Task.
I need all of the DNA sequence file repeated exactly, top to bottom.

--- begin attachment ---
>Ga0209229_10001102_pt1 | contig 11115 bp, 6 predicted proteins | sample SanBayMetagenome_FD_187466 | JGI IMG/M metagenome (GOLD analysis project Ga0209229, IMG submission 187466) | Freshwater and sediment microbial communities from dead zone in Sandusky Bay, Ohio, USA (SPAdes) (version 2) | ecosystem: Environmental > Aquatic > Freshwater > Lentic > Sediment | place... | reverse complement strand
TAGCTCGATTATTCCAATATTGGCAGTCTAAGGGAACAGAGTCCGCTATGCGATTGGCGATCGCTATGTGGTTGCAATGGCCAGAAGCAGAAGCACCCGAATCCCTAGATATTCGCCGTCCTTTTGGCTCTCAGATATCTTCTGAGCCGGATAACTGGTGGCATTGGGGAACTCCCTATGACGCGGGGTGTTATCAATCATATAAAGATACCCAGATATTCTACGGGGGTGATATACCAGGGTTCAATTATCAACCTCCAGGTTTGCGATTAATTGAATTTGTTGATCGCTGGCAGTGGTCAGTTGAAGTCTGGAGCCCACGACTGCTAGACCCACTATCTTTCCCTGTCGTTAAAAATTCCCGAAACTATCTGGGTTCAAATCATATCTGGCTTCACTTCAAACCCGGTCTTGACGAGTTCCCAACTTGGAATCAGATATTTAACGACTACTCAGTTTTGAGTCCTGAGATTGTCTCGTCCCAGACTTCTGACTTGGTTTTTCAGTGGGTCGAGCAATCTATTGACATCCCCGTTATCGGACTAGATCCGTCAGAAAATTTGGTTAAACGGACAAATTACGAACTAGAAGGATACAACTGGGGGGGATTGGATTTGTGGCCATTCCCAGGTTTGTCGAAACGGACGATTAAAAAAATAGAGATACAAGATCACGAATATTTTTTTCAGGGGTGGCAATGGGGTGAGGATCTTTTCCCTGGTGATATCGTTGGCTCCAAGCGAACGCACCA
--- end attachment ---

>Ga0209229_10001102_pt1 | contig 11115 bp, 6 predicted proteins | sample SanBayMetagenome_FD_187466 | JGI IMG/M metagenome (GOLD analysis project Ga0209229, IMG submission 187466) | Freshwater and sediment microbial communities from dead zone in Sandusky Bay, Ohio, USA (SPAdes) (version 2) | ecosystem: Environmental > Aquatic > Freshwater > Lentic > Sediment | place... | reverse complement strand
TAGCTCGATTATTCCAATATTGGCAGTCTAAGGGAACAGAGTCCGCTATGCGATTGGCGATCGCTATGTGGTTGCAATGGCCAGAAGCAGAAGCACCCGAATCCCTAGATATTCGCCGTCCTTTTGGCTCTCAGATATCTTCTGAGCCGGATAACTGGTGGCATTGGGGAACTCCCTATGACGCGGGGTGTTATCAATCATATAAAGATACCCAGATATTCTACGGGGGTGATATACCAGGGTTCAATTATCAACCTCCAGGTTTGCGATTAATTGAATTTGTTGATCGCTGGCAGTGGTCAGTTGAAGTCTGGAGCCCACGACTGCTAGACCCACTATCTTTCCCTGTCGTTAAAAATTCCCGAAACTATCTGGGTTCAAATCATATCTGGCTTCACTTCAAACCCGGTCTTGACGAGTTCCCAACTTGGAATCAGATATTTAACGACTACTCAGTTTTGAGTCCTGAGATTGTCTCGTCCCAGACTTCTGACTTGGTTTTTCAGTGGGTCGAGCAATCTATTGACATCCCCGTTATCGGACTAGATCCGTCAGAAAATTTGGTTAAACGGACAAATTACGAACTAGAAGGATACAACTGGGGGGGATTGGATTTGTGGCCATTCCCAGGTTTGTCGAAACGGACGATTAAAAAAATAGAGATACAAGATCACGAATATTTTTTTCAGGGGTGGCAATGGGGTGAGGATCTTTTCCCTGGTGATATCGTTGGCTCCAAGCGAACGCACCA